Who is getting hospitalized? Governor shares new survey data on hospitalizations

In an effort to offer a next level of analysis into the spread of COVID-19, Gov. Andrew Cuomo announced Wednesday that more than 100 hospitals across the state have begun submitting new survey information about who is getting hospitalized with the coronavirus.

The governor said preliminary results show the vast majority of cases are coming from people who say they are staying home as social distancing guidelines remain in place.

The early results announced Wednesday, during the governor’s media briefing at Northwell Health’s The Feinstein Institute for Medical Research in Manhasset, was based on information provided about 1,269 patients at 113 New York hospitals over a three-day stretch.

The governor said 18 percent of newly hospitalized patients are coming from Long Island.

“That’s a number that jumps out of you,” he said.

The governor also announced Wednesday that Northwell Health CEO Michael Dowling and former Google CEO Eric Schmidt will play key roles in the “reimagining of New York.” Mr. Schmidt will lead a blue ribbon commission on how New York can reposition itself for future pandemics, learning from lessons of the coronavirus. Mr. Dowling will help shape future guidelines for a statewide hospital system during a future health crisis, similar to how hospitals have worked together in recent months.

Here are some of the facts the governor shared about new hospitalizations:


Minorities make up a “disproportionate” amount of new cases, the governor said. Men are also still accounting for 52% of hospitalizations. About 96% of fatalities are among New Yorker’s with pre-existing conditions.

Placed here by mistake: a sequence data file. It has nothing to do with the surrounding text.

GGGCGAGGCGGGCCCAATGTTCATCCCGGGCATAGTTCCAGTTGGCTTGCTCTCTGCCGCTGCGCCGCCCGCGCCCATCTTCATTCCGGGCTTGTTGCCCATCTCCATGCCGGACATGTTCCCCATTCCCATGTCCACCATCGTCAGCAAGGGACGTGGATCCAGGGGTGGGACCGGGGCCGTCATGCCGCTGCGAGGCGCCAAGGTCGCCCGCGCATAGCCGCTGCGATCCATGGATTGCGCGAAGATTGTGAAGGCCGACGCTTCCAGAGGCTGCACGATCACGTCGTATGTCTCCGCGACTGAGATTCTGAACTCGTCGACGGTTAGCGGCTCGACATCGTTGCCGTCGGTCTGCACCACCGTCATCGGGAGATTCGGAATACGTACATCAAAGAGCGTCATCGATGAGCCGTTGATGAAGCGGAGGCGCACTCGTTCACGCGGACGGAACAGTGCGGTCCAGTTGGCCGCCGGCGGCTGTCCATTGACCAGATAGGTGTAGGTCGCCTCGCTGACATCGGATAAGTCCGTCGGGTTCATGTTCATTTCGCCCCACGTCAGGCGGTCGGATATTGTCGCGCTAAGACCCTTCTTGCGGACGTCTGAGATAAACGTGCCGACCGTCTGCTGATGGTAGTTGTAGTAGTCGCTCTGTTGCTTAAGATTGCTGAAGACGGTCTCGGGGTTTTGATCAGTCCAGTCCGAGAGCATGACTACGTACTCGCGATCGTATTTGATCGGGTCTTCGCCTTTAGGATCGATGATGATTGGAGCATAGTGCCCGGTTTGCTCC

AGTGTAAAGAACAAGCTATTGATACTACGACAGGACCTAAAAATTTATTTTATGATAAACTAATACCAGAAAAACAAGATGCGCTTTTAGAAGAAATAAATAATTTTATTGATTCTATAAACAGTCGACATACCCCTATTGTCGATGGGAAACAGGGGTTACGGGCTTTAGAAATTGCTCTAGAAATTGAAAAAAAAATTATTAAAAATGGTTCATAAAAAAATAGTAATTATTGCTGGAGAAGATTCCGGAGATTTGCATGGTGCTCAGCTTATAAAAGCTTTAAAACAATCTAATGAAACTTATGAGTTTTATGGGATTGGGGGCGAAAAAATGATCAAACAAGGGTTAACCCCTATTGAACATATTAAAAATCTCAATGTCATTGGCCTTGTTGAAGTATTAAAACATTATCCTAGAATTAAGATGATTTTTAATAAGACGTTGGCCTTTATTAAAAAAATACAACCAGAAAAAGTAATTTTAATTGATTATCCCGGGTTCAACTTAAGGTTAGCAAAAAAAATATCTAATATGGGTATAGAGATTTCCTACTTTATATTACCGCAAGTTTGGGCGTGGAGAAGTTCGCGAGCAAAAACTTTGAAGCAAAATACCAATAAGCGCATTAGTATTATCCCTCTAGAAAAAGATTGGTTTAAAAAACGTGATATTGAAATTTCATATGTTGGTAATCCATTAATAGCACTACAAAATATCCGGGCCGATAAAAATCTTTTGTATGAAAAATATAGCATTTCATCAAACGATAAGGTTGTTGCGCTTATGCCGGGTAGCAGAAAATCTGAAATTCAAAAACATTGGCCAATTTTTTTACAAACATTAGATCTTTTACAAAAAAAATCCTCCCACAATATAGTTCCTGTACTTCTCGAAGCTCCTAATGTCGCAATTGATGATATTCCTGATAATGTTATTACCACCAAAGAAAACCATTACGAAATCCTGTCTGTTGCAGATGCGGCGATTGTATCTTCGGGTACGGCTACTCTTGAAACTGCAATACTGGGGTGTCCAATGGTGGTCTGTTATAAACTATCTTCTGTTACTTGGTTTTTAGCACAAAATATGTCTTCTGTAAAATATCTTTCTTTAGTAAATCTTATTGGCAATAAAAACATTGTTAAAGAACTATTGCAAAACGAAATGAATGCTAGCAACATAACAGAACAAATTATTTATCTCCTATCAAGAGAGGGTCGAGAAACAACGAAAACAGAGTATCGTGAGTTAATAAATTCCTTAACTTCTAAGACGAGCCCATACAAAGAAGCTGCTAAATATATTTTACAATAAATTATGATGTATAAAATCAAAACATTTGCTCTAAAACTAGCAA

Where are they coming from?

Two-thirds of all new patients surveyed live at home. About 18% came from nursing homes and 4% from assisted-living facilities.

How old are they?

It’s no surprise that older patients are more likely to be hospitalized, but Governor Cuomo stressed that “50 is now old” at his briefing Wednesday. About 14% of newly hospitalized patients are in their 50s, a quarter are under 50 and majority of those hospitalized are 60 and above. The age group with the most newly hospitalized patients — at 1 in 5 — is patients in their 60s.

Where do they work?

The governor said the thought that a majority of newly hospitalized patients are essential workers who are coming into contact with the virus is simply not true. Instead he said a majority is retired or unemployed workers, which account for 83 percent of the new cases. Only 17 percent ar currently working, he said.

Governor’s conclusion

The majority of newly hospitalized patients are:

• Not working

• Not traveling

• Live downstate


• Over 50

• Non-essential workers

• Mostly staying home

“That’s only three days, just about 100 hospitals,” the governor said. “This all comes down to what you do to protect yourself.”

Wearing masks, using hand sanitizer and staying home are still the three most important things you can do, Mr. Cuomo concluded.

Ultimately, the governor said the number of new cases — 2,239 statewide — is “still problematic” and symbolic of “a painfully slow plateau.” And he said with information constantly changing, the problem remains even larger than the data indicates.

“You have to deal with facts and deal with data and use that to guide you,” he said. “[That is] even more important during times of high emotion.”

Bellone reports decline in hospitalizations in Suffolk County

After reporting hospitalization increases on consecutive days, County Executive Steve Bellone said Wednesday that the number of patients in Suffolk hospitals has declined.

Mr. Bellone said 85 patients were discharged Tuesday into Wednesday and the overall decline was by a total of 62 patients. There are now 773 COVID-19 patients in area hospitals.

“That is a great result today,” he said. “I’m very happy to see that and particularly happy to see the number of the decline. Sixty-two is a significant increase.”

Thee number of intensive care patients also declined.